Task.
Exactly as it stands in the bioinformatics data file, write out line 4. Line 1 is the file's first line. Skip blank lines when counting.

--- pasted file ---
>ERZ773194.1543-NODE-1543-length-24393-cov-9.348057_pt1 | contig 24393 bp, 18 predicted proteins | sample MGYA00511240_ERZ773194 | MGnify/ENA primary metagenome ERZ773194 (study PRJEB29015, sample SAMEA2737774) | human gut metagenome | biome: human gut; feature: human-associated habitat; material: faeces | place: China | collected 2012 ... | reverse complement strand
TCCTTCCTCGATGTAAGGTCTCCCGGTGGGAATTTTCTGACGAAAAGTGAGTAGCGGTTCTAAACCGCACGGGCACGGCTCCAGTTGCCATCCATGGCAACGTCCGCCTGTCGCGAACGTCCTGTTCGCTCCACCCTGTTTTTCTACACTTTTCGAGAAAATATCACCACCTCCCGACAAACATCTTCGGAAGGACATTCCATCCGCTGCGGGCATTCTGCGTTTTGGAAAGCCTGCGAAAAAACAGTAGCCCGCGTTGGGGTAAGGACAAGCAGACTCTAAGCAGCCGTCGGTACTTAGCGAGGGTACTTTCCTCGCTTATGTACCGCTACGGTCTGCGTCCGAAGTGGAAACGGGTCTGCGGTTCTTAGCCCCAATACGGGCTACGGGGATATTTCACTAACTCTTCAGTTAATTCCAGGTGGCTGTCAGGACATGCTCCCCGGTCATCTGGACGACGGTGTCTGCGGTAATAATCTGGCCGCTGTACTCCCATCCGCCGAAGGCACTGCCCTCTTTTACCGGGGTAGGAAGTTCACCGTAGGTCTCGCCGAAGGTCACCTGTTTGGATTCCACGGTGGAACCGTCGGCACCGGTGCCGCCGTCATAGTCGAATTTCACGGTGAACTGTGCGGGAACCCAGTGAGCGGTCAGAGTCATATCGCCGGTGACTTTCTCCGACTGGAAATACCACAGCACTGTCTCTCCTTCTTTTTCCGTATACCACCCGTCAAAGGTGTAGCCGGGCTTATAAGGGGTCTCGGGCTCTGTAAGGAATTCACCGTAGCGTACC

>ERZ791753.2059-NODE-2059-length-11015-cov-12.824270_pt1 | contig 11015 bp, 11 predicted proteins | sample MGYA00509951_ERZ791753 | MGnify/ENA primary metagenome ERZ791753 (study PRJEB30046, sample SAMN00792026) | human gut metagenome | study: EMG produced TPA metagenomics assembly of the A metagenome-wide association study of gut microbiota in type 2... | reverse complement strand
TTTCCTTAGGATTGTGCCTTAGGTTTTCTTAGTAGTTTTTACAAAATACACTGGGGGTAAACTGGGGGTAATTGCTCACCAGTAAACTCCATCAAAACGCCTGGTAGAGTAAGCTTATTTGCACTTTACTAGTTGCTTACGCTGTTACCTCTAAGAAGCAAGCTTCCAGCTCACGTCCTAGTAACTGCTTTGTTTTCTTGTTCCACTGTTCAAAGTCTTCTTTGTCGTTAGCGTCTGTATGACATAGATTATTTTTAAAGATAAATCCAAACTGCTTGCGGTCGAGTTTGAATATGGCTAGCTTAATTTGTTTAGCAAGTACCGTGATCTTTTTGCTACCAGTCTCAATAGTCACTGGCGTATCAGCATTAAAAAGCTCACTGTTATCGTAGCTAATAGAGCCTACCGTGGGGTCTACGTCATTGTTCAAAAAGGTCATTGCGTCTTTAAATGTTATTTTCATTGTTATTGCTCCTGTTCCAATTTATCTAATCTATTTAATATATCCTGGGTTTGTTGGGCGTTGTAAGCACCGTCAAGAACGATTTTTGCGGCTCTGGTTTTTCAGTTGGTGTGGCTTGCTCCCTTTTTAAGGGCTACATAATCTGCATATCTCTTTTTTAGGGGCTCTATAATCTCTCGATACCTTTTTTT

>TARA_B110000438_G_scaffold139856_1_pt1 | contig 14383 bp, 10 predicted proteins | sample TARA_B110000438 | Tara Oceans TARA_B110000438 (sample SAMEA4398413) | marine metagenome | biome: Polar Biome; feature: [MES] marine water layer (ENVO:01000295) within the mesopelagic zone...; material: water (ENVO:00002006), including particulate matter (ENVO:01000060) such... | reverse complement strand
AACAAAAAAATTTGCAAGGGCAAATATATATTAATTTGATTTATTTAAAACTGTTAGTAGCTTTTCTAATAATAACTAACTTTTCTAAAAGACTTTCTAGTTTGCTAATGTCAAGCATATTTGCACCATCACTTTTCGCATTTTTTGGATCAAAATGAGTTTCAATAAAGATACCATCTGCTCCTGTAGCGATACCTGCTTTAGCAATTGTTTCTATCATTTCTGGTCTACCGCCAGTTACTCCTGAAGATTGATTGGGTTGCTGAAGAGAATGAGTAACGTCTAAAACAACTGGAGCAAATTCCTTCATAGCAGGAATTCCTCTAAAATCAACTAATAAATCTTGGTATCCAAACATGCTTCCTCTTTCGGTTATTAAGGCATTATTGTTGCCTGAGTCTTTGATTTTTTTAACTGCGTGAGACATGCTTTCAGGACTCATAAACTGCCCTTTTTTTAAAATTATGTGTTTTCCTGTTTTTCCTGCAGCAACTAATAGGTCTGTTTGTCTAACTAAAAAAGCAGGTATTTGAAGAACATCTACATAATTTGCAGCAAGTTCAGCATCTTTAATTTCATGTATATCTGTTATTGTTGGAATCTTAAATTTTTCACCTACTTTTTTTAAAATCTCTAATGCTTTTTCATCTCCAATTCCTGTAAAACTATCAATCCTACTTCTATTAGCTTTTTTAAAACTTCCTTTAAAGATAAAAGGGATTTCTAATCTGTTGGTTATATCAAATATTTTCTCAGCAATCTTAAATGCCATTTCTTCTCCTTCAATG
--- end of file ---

TTTCCTTAGGATTGTGCCTTAGGTTTTCTTAGTAGTTTTTACAAAATACACTGGGGGTAAACTGGGGGTAATTGCTCACCAGTAAACTCCATCAAAACGCCTGGTAGAGTAAGCTTATTTGCACTTTACTAGTTGCTTACGCTGTTACCTCTAAGAAGCAAGCTTCCAGCTCACGTCCTAGTAACTGCTTTGTTTTCTTGTTCCACTGTTCAAAGTCTTCTTTGTCGTTAGCGTCTGTATGACATAGATTATTTTTAAAGATAAATCCAAACTGCTTGCGGTCGAGTTTGAATATGGCTAGCTTAATTTGTTTAGCAAGTACCGTGATCTTTTTGCTACCAGTCTCAATAGTCACTGGCGTATCAGCATTAAAAAGCTCACTGTTATCGTAGCTAATAGAGCCTACCGTGGGGTCTACGTCATTGTTCAAAAAGGTCATTGCGTCTTTAAATGTTATTTTCATTGTTATTGCTCCTGTTCCAATTTATCTAATCTATTTAATATATCCTGGGTTTGTTGGGCGTTGTAAGCACCGTCAAGAACGATTTTTGCGGCTCTGGTTTTTCAGTTGGTGTGGCTTGCTCCCTTTTTAAGGGCTACATAATCTGCATATCTCTTTTTTAGGGGCTCTATAATCTCTCGATACCTTTTTTT